You might be feeling a little skeptical at this point: really, only four items in the saddle bag? To be clear, yes. That is all you need. Multi-tools seem like a good insurance policy at first glance, but the truth is, you just won’t need one. Don’t waste your money on packing your saddle bag with extras that you don’t truly need.
With that said, since The Roswheel bag affords me a bit of extra space, I do carry two small allen keys in my bag. They’re not necessary for fixing a flat, but can come in handy in rare situations. For example, if you’re on a bike you recently bought that you’re still kind of slowly adjusting to get the right fit, you might want to make some seat post height tweaks mid-ride. A size 4 and a size 5 key will work for most of the fittings on most standard road bikes, so I carry both. In all honesty, I have rarely ever used them, but if it brings you peace of mind and you have some keys that are small enough to slip in the bag, then go for it.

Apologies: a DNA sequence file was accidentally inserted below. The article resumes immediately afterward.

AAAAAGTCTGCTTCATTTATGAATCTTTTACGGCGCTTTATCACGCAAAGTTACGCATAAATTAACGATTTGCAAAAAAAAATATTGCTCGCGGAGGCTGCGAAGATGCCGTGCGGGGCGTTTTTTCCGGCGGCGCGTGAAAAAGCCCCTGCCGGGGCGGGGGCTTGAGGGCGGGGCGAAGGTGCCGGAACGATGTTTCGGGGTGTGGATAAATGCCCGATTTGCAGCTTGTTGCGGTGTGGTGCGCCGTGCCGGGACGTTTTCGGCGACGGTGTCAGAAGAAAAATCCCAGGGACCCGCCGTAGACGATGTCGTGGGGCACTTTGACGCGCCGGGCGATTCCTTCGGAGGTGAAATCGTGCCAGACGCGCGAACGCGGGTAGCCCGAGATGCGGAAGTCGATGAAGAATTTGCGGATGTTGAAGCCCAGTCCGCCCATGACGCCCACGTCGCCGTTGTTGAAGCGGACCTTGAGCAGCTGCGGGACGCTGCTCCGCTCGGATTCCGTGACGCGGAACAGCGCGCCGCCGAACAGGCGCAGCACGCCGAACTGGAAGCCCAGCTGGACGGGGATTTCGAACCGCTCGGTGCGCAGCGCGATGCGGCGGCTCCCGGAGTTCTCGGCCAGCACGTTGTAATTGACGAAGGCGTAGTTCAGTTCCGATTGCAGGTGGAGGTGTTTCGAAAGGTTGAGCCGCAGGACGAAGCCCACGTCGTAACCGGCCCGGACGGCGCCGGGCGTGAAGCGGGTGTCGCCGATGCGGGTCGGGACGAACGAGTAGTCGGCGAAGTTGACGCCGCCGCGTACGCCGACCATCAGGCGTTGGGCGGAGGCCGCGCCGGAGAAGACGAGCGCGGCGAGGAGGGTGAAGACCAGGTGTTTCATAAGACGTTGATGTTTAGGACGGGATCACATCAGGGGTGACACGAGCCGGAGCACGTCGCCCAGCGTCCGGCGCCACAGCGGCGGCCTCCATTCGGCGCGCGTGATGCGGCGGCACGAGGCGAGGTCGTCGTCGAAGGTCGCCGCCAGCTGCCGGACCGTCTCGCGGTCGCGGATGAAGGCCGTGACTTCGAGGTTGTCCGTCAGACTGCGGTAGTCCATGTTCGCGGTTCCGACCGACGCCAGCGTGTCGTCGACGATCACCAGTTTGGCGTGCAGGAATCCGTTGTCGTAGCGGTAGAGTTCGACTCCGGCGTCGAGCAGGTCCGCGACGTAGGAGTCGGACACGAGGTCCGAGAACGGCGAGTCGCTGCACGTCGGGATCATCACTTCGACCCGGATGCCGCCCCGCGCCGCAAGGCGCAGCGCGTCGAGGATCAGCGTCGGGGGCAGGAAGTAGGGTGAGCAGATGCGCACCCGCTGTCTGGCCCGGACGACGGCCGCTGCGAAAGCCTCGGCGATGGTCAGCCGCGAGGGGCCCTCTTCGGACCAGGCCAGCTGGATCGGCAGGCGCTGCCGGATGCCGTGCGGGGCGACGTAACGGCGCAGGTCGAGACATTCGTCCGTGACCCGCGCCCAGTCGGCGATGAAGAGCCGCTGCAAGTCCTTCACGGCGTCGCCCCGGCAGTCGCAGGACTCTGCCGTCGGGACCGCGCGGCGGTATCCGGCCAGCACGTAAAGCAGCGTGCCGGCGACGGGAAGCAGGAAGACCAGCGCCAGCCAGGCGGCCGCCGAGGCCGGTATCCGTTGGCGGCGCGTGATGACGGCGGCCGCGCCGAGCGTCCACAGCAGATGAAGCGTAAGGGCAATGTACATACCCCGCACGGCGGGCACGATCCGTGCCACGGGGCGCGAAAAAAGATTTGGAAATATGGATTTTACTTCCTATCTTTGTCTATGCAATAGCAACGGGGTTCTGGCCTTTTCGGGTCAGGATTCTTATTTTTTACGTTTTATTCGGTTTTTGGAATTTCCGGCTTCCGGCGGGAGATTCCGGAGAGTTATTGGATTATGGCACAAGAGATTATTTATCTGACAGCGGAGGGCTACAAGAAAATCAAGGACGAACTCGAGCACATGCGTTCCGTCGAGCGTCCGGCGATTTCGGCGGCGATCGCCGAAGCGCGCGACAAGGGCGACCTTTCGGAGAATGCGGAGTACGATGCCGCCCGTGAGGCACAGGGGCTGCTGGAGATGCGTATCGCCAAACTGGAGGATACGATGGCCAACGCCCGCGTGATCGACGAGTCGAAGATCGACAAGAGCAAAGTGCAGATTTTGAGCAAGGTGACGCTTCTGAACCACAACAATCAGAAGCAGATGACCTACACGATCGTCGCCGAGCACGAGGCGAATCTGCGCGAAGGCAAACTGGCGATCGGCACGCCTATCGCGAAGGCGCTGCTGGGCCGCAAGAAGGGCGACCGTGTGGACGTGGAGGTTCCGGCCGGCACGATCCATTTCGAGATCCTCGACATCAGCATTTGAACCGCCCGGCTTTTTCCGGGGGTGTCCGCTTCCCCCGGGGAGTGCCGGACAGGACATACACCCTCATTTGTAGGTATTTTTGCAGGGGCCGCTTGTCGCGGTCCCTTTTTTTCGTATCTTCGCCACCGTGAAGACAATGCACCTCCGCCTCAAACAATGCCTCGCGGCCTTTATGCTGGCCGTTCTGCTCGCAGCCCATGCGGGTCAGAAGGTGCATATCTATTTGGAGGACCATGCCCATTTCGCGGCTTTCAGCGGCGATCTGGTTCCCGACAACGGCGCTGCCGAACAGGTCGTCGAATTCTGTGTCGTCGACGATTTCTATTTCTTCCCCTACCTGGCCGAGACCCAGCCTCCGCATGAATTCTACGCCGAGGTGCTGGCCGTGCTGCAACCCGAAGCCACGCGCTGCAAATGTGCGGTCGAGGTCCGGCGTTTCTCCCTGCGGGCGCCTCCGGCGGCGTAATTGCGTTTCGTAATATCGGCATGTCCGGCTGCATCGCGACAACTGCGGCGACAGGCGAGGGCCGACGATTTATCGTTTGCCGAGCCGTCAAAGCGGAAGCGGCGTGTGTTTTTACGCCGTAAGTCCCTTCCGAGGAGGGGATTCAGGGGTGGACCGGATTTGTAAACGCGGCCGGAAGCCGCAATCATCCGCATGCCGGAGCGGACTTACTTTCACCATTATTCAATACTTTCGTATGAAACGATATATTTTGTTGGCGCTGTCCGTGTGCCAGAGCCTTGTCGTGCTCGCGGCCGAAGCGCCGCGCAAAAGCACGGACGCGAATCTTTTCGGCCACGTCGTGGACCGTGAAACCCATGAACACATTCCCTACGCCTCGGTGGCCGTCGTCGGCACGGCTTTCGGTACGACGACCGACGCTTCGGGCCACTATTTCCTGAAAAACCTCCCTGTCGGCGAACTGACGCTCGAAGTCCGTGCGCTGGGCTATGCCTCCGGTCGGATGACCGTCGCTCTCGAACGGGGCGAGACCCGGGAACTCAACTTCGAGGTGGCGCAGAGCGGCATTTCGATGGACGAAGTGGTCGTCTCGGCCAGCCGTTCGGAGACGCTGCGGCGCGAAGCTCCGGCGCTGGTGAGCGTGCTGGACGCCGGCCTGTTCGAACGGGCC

One other final piece of advice I can give is that if you are absolutely terrified and mistrusting of your ability to change your own flat (it’s okay, we’ve all been there!) and you must carry a patch kit, then if and only if you also have a hand pump strapped to your down tube (part of the frame), then you can throw a small patch kit in your saddle bag as well. If this seems like a good description of your situation, I recommend bringing all of the above. Do give it your best effort to change the tube, but if you can’t make it work, use the patch kit, give it a good hand pump, and take it easy on the most direct route back home. Once you’ve paid someone to change your tire a few times though, I’m willing to bet you’ll commit to learning to do it yourself- and that’s a really good thing.
Lastly, if you’re a beginner or intermediate rider, I always recommend a riding buddy. Not only is it helpful in the event of needing to repair a flat, but you’re also a lot more visible to drivers when you’ve got two or more riders instead of just one.
I’d love to hear your thoughts in the comments: what’s your worst flat tire story? Which emergency flat repair products do you love to carry and why? Good luck out there, stay safe, and take care of each other!